Manchin veto of climate bill deals setback to coal miners

By Jael Holzman | 07/27/2022 06:26 AM EDT

When Sen. Joe Manchin (D-W.Va.) pulled out of reconciliation talks over climate legislation, he also derailed a fix that helps pay health benefits for coal miners suffering from black lung disease.

Joe Manchin (D-W.Va.).

Senate Energy and Natural Resources Chair Joe Manchin (D-W.Va.). Francis Chung/E&E News

When Sen. Joe Manchin sank climate legislation earlier this month, he also dashed a major priority for some of his closest allies: coal miners.

Coal miners wanted a fix to be added in the Democrats-only budget reconciliation bill that would have helped increase payouts for miners suffering from black lung disease.

But Manchin, a West Virginia Democrat who has made millions from the coal business, decided earlier this month he couldn’t support climate-focused portions of the bill ahead of the August recess. That decision has led to a scaled-back version of the bill that doesn’t include coal-mining language.


At the heart of the matter is the Black Lung Disability Trust Fund, which helps cover health benefits to former and current coal miners suffering from black lung, a respiratory illness that has been described as a “resurgent epidemic” (Greenwire, June 9).

Retired miners and their families rely on benefit payouts to supplement their retirement funds to pay for the oxygen and medication. The debilitating respiratory illness is caused by breathing in coal dust and silica.

But Congress failed to renew the rate for the excise tax that coal companies pay to fill up the trust fund last year, drastically reducing how much money goes into it.

Manchin, the Energy and Natural Resources chair, has backed a decadelong extension to the black lung excise tax in a standalone bill, S. 2810 (E&E Daily, Sept. 24, 2021). It’s unclear whether the black lung language was part of now-abandoned reconciliation discussions.

Advocates almost got what they wanted, according to Phil Smith, executive assistant to the president of the United Mine Workers of America, who said the union “anticipated” the black lung fix was going to be in whatever final reconciliation package Congress passed before the midterms.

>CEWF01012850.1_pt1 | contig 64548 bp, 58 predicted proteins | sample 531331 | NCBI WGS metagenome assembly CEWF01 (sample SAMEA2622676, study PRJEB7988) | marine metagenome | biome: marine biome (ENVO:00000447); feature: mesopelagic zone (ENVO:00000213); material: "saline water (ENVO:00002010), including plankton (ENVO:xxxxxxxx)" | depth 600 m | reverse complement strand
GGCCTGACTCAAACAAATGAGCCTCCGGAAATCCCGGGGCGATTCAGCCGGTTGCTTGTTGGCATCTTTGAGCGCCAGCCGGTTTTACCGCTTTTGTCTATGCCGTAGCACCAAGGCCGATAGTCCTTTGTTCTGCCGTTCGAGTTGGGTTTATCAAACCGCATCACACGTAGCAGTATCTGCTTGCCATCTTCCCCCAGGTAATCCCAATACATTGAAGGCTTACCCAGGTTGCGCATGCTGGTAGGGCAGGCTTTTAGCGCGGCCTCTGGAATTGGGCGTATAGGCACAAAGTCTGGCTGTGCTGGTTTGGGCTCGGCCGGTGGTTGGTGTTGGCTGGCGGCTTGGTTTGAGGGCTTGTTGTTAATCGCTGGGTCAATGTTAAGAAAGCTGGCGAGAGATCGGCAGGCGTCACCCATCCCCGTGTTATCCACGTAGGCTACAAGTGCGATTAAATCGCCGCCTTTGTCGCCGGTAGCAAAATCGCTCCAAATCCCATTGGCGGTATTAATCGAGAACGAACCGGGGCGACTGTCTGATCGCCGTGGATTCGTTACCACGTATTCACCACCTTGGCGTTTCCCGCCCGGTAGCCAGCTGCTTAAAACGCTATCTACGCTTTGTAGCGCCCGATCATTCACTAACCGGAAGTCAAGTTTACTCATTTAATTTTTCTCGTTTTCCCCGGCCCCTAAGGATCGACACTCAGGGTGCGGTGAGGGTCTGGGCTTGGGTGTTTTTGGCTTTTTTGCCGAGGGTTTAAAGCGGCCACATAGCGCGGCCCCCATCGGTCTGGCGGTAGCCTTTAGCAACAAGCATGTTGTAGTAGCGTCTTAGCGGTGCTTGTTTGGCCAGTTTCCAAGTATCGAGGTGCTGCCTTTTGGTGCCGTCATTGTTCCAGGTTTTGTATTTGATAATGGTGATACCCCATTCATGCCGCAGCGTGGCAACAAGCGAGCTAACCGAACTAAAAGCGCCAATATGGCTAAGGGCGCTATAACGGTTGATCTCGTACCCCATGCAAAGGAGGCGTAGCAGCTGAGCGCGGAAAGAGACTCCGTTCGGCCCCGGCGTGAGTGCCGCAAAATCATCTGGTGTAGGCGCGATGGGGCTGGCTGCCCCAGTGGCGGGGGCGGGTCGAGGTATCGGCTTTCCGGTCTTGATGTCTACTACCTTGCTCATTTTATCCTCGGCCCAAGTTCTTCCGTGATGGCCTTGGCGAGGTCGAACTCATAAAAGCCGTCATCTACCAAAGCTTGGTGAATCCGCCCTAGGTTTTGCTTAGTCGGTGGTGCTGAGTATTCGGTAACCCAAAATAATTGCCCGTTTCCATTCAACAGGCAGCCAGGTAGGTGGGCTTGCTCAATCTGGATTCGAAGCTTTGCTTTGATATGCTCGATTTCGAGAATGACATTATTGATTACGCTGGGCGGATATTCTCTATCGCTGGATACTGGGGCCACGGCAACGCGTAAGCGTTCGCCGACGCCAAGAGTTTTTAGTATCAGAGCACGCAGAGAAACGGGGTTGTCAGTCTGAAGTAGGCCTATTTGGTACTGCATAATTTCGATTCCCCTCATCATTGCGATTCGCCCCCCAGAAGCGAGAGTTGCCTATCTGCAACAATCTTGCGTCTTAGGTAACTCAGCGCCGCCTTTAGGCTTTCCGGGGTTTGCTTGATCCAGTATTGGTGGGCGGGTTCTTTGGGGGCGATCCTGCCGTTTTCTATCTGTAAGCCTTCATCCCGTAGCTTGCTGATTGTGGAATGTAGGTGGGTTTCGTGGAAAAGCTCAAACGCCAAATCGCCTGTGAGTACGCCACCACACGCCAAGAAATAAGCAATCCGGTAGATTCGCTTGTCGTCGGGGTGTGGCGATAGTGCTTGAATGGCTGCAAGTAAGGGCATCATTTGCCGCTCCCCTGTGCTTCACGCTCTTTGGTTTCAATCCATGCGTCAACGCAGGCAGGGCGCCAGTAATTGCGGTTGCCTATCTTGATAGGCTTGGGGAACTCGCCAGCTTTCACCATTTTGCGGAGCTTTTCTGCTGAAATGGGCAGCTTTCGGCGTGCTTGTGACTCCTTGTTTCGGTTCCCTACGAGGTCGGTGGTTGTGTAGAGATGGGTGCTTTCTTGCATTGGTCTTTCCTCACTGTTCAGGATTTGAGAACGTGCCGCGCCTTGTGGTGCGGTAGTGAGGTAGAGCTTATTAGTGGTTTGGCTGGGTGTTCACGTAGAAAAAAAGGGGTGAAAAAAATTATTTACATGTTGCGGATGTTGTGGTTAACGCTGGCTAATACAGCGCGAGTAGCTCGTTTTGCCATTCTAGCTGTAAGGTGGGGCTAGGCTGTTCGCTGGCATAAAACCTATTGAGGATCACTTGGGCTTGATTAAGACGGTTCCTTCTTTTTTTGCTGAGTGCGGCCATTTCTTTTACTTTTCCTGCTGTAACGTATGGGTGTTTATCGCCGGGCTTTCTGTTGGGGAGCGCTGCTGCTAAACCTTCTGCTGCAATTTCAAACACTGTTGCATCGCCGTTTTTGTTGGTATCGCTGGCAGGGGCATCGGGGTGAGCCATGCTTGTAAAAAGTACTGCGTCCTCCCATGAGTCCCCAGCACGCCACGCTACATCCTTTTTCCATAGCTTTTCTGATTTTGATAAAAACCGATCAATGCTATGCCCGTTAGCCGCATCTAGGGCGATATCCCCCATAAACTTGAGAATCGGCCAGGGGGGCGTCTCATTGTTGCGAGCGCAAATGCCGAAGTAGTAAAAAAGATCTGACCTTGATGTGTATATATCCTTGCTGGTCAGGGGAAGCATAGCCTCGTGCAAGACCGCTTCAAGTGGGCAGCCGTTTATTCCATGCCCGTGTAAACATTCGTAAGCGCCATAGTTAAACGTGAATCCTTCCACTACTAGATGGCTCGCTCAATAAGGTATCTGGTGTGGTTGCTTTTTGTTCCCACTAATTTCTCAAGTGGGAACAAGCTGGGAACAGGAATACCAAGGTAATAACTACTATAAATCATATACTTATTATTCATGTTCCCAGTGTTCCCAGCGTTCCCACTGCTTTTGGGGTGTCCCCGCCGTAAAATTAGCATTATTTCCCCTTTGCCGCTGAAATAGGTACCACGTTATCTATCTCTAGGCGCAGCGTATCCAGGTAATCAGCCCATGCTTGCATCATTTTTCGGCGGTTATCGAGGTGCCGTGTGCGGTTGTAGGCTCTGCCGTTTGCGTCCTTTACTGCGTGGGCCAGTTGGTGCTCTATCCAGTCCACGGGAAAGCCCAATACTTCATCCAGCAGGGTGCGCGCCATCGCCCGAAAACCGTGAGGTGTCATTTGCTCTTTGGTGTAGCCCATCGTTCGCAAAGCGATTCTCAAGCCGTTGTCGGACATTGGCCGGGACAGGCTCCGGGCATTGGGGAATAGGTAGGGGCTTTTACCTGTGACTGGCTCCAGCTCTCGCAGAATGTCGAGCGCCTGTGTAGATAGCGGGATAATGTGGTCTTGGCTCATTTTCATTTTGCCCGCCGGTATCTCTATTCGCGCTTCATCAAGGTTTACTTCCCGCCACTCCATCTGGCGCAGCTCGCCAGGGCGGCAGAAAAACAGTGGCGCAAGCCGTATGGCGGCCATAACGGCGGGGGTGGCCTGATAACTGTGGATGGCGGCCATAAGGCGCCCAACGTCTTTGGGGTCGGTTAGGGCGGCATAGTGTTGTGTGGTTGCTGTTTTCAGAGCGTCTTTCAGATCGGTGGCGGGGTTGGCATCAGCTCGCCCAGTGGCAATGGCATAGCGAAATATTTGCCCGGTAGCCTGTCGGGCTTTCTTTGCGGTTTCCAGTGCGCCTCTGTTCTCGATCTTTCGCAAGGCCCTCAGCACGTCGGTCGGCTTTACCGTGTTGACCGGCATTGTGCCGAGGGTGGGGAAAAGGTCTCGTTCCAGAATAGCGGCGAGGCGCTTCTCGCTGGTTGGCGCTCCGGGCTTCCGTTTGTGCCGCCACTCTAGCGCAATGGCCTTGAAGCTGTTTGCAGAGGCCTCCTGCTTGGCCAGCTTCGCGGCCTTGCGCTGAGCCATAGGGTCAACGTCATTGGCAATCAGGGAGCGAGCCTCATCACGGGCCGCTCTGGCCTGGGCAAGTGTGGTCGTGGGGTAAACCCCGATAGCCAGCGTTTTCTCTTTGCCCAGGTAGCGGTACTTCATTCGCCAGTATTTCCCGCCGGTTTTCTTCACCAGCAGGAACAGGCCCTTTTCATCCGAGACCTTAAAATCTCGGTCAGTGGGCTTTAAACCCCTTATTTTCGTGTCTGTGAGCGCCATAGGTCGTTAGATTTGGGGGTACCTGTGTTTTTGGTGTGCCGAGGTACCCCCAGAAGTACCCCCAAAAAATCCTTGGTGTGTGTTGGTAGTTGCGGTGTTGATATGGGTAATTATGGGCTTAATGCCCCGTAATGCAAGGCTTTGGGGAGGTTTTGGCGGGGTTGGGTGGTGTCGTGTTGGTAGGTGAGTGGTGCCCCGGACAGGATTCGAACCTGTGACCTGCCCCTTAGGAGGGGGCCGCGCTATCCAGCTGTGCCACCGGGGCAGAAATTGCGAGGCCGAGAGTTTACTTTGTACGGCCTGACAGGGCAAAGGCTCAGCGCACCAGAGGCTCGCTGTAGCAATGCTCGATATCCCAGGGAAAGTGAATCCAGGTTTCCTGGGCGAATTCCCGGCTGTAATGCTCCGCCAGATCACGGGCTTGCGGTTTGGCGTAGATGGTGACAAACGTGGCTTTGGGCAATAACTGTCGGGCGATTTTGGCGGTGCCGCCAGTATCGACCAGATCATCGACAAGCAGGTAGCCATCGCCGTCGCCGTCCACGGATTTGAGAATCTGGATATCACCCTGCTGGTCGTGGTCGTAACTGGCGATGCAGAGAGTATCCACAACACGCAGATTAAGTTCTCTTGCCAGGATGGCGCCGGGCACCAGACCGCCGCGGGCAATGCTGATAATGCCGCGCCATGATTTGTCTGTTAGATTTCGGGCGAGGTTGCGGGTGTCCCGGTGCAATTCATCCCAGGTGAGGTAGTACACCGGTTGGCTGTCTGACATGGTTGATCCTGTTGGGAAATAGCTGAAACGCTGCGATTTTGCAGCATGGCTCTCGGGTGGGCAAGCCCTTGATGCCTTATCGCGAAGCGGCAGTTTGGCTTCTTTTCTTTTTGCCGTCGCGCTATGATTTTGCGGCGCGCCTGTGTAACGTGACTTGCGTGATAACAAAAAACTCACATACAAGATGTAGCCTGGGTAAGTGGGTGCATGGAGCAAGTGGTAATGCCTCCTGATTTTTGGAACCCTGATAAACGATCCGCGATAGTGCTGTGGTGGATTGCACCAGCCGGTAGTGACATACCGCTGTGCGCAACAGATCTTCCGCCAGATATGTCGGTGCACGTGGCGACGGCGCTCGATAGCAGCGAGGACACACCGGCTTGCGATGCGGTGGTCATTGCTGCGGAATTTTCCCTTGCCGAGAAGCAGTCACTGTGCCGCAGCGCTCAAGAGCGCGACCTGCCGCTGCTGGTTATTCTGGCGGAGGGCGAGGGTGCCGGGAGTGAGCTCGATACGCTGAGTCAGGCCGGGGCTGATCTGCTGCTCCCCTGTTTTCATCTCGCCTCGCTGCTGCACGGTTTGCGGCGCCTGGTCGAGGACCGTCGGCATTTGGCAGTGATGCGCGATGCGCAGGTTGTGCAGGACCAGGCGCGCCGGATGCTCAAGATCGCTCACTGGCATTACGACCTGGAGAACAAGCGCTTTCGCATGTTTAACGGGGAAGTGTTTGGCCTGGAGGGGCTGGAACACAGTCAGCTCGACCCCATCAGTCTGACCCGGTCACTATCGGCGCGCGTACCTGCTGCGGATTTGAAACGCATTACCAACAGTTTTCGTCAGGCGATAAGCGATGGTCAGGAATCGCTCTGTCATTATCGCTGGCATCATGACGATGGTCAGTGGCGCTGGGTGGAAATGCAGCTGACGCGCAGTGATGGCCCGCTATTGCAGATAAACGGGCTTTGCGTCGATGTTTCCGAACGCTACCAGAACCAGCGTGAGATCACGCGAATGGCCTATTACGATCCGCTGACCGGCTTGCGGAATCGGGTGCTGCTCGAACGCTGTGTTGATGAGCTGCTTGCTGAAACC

The House included a four-year extension in the $1.7 trillion reconciliation package that passed late last year, the “Build Back Better Act.” Manchin killed that bill over fears it could accelerate inflation.

Manchin’s concerns about the reconciliation bill were unrelated to black lung benefits for miners, a cause he has championed for years.

Nonetheless, his opposition to passing any reconciliation package dealing with climate change in the coming weeks has forced the coal miners’ union back to the drawing board.

Sam Runyon, a spokesperson for Manchin’s office, said the senator “has always been a strong advocate for the UMWA.”

“He will of course continue to work to shore up the black lung excise tax to address the needs of our brave miners,” Runyon said in a statement.

In March, Manchin told Bloomberg Government the matter would be “taken care of,” saying of his legislation, “There are many places we can put it, and many places we can’t.”

‘Supposed to be easy’

Smith said the union hopes to resolve the black lung issue in omnibus spending legislation or a bipartisan tax package, should one materialize.

But he acknowledged the state of play on black lung in the current Congress shows “even the things that are supposed to be easy are not.”

“We’ve still got other bites at this apple. It would’ve been great to get it done now in the reconciliation process,” Smith said, “but we are by no means giving up on that.”

Despite the setback, the union has no hard feelings against Manchin for derailing reconciliation.

“Look, Joe Manchin’s not standing in the way of trying to get the [tax] fixed,” Smith said. “We’re confident that when an opportunity arises to fix this problem and its something that he feels like, and everybody feels like, is a feasible way forward, then its going to happen.”

The Government Accountability Office found in 2018 that a 25 percent increase in the tax rate for the trust fund would avoid the need for a bailout of the program, as it accrues mounting debt and receives fewer dollars from a declining coal industry (E&E News PM, June 4, 2018).

House Democrats have also sought to ensure the fund remains viable in the absence of the expired taxes, albeit with a narrower measure than Manchin’s legislation.

As part of the House fiscal 2023 Labor-Health and Human Services-Education spending bill, appropriators allocated $36 million to fund the black lung benefits account and extend it through at least the first quarter of 2024.

Sen. Bob Casey (D-Pa.), who co-sponsored Manchin’s black lung bill, said in an interview yesterday that he had not heard “any more updates” on how to resolve the black lung excise tax after Manchin tanked broad reconciliation talks. He said it’s “troubling whenever we aren’t making progress on that.”

Casey said, “We’ve got to keep pressing.”

Reporter Jeremy Dillon contributed.